George Fredrickson was before his death probably the foremost historian in the world on the comparative history of systems of racial exclusion. His comparative historical work on racism in the US, South Africa, and Brazil still stands out as some of the best comparative history ever written. I am currently rereading Fredrickson's writings on race and I am even more struck now by how much his views are diametrically opposed to Hirsch's. Yet Fredrickson is the orthodox and mainstream view when it comes to race in the US and South Africa and Hirsch is the orthodox and mainstream view on race in the USSR. How is it that only the study of Soviet nationalities remains chained to definitions of race and racism that had already been discarded with regards to the study of the rest of the world by the end of the 1960s? (Fredrickson, pp. 79-80). I have some ideas at the end of this essay. But Hirsch is the dominant figure in the US today on the study of the history of Soviet nationality policies under Stalin. She unlike Fredrickson explicitly denies that race can be constructed along cultural rather than biological lines. Hirsch is unable to conceive of racism as anything except the narrow biologically based racism practiced by Nazi Germany.
But to call Soviet population politics "racial" - to insist that a state sees its population through a "racial" lens if it ascribes cultural or behavioral traits to its population groups (that is, if it stereotypes) - is to obscure important differences between the Soviet and Nazi regimes and their projects. If we call all politics of categorical exclusion and discrimination "racial politics," then what do we call politics actually based on the category "race"? (Hirsch, p. 37).
Fredrickson makes it clear as does John Rex that there is no real distinction between ethnicity and race such as posited by Hirsch. Fredrickson in point of fact defined racism in terms of ethnicity.
Racism, then, can be defined as an ethnic group's assertion or maintenance of a privileged and protected status vis a vis members of another group or groups who are thought, because of defective ancestry, to possess a set of relevant characteristics that disqualify them from full membership in a community or citizenship in a nation state. (Fredrickson, p. 85).
This would certainly apply to the Russian dominated Soviet state's treatment of ethnic Germans in the USSR who were deemed by virtue of their ancestry to be potential traitors and therefore subjected to special settlement restrictions which made them second class citizens in the USSR.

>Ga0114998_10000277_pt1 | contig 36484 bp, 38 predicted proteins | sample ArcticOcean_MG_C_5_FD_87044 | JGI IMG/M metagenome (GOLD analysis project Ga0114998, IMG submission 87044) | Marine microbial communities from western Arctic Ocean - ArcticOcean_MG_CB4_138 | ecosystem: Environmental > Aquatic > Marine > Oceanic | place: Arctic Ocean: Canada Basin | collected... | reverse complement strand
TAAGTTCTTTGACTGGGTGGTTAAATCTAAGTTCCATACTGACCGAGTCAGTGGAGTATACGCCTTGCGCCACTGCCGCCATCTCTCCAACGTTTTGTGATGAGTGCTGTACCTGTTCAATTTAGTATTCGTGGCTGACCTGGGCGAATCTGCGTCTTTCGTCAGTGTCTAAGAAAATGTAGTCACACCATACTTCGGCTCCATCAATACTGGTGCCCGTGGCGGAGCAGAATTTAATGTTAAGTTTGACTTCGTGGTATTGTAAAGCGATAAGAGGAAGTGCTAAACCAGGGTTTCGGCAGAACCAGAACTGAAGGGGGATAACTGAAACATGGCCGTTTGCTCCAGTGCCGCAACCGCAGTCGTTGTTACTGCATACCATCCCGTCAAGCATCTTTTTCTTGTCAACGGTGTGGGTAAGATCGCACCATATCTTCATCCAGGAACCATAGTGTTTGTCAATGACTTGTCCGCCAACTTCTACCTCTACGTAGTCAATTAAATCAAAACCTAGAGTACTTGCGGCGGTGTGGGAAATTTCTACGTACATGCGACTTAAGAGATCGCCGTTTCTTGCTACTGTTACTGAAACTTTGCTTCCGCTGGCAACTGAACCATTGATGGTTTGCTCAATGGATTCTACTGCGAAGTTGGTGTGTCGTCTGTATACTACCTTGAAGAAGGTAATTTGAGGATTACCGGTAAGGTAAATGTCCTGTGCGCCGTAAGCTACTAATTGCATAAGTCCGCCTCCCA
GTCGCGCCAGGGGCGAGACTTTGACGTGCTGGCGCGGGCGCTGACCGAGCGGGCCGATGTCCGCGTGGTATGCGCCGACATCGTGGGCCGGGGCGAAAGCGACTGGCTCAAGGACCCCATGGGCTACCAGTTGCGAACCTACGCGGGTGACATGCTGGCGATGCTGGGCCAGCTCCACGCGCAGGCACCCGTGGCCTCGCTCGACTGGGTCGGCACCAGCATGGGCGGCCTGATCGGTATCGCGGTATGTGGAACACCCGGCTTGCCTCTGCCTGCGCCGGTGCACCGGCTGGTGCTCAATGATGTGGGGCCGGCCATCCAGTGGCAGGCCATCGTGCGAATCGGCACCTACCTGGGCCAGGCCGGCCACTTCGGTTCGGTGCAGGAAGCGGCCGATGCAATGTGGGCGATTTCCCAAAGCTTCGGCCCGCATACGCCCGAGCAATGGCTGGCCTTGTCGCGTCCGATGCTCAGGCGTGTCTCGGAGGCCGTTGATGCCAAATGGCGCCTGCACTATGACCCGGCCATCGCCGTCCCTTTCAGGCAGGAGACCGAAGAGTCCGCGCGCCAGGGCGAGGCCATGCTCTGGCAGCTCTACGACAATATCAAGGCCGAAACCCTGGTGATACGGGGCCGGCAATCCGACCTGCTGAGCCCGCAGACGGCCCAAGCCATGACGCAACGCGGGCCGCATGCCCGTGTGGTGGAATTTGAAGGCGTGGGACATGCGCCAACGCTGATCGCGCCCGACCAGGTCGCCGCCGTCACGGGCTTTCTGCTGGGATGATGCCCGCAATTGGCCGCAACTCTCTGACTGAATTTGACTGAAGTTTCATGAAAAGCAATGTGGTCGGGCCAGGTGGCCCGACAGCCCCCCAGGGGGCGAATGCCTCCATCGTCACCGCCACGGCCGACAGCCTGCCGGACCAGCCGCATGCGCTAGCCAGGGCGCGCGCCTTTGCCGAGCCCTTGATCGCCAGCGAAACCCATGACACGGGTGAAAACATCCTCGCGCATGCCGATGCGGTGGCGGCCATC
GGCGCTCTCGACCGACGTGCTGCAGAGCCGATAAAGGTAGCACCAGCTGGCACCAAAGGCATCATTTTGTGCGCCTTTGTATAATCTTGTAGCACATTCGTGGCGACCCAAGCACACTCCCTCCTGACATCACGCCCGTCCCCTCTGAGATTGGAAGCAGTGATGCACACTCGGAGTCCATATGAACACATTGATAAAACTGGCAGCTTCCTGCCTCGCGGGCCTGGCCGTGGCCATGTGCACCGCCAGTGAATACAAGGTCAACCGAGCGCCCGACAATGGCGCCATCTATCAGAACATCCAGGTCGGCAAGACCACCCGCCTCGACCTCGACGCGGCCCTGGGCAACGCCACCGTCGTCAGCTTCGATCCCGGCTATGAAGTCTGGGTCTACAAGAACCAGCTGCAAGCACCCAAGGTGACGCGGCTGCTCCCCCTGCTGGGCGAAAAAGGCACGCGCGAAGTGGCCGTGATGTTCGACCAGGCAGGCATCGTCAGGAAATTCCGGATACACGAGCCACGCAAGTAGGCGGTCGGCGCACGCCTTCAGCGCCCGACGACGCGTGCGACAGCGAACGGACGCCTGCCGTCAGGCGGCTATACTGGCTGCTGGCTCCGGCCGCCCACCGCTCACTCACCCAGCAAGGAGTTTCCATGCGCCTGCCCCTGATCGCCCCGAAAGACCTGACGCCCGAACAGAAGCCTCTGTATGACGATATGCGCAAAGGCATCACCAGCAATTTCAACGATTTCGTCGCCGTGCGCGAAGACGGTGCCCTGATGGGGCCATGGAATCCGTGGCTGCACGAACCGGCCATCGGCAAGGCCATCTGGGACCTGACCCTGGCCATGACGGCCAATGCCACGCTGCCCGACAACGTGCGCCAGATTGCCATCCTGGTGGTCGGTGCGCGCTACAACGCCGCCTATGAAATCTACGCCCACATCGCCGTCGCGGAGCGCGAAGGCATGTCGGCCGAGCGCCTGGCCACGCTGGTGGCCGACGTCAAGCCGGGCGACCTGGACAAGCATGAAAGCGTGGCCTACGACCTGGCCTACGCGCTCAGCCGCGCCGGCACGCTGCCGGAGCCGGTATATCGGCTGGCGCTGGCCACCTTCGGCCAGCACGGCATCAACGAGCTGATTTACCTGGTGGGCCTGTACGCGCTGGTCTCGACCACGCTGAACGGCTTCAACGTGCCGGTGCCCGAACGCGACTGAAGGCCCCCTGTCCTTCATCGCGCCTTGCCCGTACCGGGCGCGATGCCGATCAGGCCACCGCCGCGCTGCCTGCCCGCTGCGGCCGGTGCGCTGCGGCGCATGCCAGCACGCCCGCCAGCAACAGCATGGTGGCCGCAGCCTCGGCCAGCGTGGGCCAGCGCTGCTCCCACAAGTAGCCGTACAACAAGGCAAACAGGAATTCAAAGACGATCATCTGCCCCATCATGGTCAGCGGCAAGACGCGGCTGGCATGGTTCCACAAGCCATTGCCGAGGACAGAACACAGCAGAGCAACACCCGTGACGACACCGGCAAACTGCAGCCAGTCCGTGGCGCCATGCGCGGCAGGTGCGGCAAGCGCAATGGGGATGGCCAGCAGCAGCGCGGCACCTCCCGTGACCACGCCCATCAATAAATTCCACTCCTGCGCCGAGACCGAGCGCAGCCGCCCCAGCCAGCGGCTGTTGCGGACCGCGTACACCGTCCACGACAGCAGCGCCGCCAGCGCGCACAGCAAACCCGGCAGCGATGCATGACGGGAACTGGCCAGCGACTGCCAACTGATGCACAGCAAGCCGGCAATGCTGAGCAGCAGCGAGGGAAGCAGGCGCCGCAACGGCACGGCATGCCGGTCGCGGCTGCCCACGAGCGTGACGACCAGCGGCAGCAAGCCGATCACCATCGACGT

Instead Hirsch claims that nationalities as defined by social and historical criteria are radically different from racial groups defined by biology.
The mass deportation of targeted nationalities, along with other Soviet nationality policies, was premised on the conviction that nationalities (like classes) were sociohistorical groups with a shared consciousness and not racial-biological groups. This is not a trivial distinction: it is imperative to understand Soviet conceptions of "race" and "nationality" before we can undertake a truly comparative analysis. (Hirsch, p. 30).
The distinctions made between culture and biology and ethnicity and race by Hirsch to deny the existence of racial discrimination in the USSR by the Stalin regime against the deported peoples are in point of fact trivial in practice. Something she might have figured out if she had done any real comparative work instead of confining herself to Nazi Germany as the only example of racism in world history. She instead conflates biology with race and denies that culture can also be the basis for racial discrimination.
But Soviet nationality politics (with its focus on group consciousness transmitted through culture), unlike Nazi racial politics (with its focus on racial type transmitted through biology), did not require murder. (Hirsch, p. 40).
Not only does culture perform the exact same function as biology in the Soviet case, but it is as Fredrickson points out the basis for one of the most blatantly racist systems in modern history, South African apartheid.